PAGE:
Guns N’ Roses are currently on a world tour, taking Europe and South America and making plenty of new friends along the way.
The band have been plagued with controversy throughout their lifetime, but as they enter the twilight years of their career, fans are again embracing the hard rockers. Many of those who will watch on in Brazil this September might not remember the Guns N’ Roses heyday, but the songs are as familiar to them as if they were released yesterday. Their first album, Appetite For Destruction, is a classic, revered worldwide as their finest works, but guitarist Slash made a surprising admission this week; he’s never owned a copy.
“Well, you have to understand — I mean, it’s like this for all the records I do — I don’t collect any of it,” he said in an interview with Blabbermouth. “If you came to my house, you’d be hard-pressed to know I was in a band. Or at least any band you had heard of. I mean, there are instruments around, but I don’t have any, like, souvenirs or anything special from the releases over the years.
“I don’t think I’ve ever owned the Appetite For Destruction record. And even if I did, I didn’t live anywhere, so I wouldn’t have any place to put it. Granted, I did have a lot of records I’ve kept. But I just never was one to sort of really collect records of the bands that I’m actually in. Does that make sense?”
It does make sense, but luckily for Slash’s accountant, plenty of people own a copy; it’s sold more than 30 million worldwide since its release in 1987, and songs such as Sweet Child O’ Mine and Paradise City have gone on to be all-time classics. Indeed, they’re songs that have leapt off the vinyl and into digital media.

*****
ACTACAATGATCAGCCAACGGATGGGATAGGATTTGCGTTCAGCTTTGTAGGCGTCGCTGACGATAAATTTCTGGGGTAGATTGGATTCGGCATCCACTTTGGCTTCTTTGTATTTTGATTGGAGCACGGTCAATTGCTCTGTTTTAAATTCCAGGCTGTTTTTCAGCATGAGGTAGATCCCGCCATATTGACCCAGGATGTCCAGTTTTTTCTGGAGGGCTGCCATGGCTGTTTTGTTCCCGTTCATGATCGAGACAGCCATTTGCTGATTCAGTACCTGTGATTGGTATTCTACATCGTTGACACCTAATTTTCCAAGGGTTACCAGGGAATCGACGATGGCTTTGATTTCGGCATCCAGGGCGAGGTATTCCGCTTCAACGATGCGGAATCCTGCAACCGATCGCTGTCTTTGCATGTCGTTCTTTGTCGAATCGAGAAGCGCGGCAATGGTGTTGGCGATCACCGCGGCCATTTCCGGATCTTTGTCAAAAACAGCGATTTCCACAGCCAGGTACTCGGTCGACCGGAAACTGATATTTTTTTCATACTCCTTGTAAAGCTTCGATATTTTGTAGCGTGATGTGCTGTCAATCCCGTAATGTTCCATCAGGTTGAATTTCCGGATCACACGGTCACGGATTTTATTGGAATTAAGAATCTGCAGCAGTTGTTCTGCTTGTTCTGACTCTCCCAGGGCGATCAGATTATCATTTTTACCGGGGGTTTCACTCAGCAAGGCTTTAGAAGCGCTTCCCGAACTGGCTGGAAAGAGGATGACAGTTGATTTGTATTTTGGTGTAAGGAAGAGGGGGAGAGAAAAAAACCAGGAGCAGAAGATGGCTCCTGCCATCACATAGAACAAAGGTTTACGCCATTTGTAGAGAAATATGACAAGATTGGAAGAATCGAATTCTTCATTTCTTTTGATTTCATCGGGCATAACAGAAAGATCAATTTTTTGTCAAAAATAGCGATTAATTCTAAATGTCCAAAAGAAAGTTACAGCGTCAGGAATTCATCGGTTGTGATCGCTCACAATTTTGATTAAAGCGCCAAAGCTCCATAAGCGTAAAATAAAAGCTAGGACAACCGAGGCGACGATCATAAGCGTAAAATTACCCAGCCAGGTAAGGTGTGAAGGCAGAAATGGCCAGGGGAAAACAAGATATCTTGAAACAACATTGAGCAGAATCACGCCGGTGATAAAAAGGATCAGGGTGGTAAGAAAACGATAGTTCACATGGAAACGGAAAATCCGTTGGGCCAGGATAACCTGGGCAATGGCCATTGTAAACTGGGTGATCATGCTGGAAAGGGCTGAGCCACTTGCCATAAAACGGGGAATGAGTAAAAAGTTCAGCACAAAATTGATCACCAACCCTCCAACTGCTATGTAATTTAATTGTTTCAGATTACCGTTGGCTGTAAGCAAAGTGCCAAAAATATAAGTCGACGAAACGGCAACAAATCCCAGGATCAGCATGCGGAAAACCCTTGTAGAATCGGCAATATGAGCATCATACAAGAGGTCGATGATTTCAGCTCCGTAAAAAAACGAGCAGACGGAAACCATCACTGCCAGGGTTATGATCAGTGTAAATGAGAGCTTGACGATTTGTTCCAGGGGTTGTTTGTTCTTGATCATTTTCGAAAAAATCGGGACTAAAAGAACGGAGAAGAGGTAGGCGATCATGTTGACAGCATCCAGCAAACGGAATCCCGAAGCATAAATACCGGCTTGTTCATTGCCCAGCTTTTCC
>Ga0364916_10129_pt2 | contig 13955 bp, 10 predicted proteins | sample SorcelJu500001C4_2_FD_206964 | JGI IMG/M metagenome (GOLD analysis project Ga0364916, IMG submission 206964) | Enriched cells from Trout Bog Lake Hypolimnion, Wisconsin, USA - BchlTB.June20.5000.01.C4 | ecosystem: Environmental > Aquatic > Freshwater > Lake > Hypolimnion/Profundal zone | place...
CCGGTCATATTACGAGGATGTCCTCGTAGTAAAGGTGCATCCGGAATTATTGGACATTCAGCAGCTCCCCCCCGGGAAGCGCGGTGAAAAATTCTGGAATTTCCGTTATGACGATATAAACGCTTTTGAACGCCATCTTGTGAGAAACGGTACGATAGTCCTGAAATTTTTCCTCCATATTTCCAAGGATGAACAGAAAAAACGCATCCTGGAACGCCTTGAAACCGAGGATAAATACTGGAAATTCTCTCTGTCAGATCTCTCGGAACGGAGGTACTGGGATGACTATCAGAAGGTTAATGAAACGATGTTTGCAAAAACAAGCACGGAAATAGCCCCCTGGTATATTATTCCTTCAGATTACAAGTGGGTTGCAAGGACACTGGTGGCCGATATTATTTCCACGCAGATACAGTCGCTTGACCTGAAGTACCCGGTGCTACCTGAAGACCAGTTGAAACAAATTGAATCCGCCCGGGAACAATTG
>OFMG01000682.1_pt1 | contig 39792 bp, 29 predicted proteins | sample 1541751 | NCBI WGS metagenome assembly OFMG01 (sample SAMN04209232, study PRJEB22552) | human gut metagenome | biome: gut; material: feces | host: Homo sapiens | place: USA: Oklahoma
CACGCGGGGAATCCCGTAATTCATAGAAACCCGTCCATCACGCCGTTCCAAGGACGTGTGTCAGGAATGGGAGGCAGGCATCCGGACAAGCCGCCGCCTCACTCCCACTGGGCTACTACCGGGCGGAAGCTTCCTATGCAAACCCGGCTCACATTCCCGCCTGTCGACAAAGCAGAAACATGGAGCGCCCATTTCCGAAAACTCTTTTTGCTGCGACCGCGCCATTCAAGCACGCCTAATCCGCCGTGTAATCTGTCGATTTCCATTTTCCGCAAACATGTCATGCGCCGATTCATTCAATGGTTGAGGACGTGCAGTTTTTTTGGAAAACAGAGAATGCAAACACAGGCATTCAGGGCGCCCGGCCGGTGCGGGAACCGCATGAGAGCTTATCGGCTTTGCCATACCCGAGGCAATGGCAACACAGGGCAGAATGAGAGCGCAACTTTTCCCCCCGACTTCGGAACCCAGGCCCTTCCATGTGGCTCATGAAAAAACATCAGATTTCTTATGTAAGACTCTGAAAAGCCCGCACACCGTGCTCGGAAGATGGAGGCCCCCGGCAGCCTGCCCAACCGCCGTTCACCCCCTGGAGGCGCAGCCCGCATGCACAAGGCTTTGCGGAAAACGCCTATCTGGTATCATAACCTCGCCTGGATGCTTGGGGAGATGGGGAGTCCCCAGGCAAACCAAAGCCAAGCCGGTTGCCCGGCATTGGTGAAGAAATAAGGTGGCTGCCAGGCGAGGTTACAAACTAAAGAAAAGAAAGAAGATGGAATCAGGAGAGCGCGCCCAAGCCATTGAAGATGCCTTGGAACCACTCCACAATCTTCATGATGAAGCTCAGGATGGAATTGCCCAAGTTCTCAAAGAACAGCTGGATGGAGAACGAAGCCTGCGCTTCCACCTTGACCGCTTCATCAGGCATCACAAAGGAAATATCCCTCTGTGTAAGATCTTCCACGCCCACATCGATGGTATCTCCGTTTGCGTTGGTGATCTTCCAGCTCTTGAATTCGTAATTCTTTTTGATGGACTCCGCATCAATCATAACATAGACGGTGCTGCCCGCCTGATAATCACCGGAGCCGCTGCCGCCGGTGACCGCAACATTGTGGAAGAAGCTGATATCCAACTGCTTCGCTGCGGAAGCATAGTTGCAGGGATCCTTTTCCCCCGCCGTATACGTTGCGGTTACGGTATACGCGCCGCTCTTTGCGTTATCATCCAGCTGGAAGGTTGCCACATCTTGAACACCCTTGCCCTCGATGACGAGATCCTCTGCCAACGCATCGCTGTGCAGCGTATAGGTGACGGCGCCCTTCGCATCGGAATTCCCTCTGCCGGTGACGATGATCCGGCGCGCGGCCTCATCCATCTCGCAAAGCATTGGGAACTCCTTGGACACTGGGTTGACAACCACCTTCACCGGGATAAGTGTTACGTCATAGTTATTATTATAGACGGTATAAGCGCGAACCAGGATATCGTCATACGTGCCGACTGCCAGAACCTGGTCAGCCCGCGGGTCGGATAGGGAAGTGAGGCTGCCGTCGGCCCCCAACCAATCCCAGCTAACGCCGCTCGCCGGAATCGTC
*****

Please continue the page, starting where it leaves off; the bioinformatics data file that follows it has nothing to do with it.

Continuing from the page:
This is evident in Burnout Paradise, which used Paradise City as its lead track. Other titles, such as the Foxy Games online slot Guns N’ Roses, feature the band’s music, iconography, and branding. It’s not alone; big titles such as Madden NFL 15 and Grand Theft Auto: San Andreas have helped bring their music to a new generation born long after the 1987 release of Appetite.
That constant exposure meant the band’s support didn’t drop off in the 14 years it took to put out Chinese Democracy. Slash could be forgiven for not having a copy of that; he left in 1996 and rejoined in 2016. Since then, they’ve performed live shows and teased new material, but as yet, an album hasn’t been released.
Instead, there has been new music; the single Absurd and an EP, Hard Skool, released in February. Hard Skool featured the eponymous song, Absurd and live versions of the classics Don’t Cry and You’re Crazy. Of course, it’s unlikely Slash would listen to this either, a point he explains almost as succinctly as he plucks a riff.
“If you put on music in general, you kind of get sucked into it. But if it’s your own material… it’s like if you’re at a gathering or something and they were to put your record on, it’s sort of funny. You don’t really want to walk in somewhere, and they’re playing it.”
With the popularity of Appetite For Destruction and the constant use of Guns N’ Rose tracks in games and films, Slash must get that funny feeling a lot, even if he doesn’t get it at home!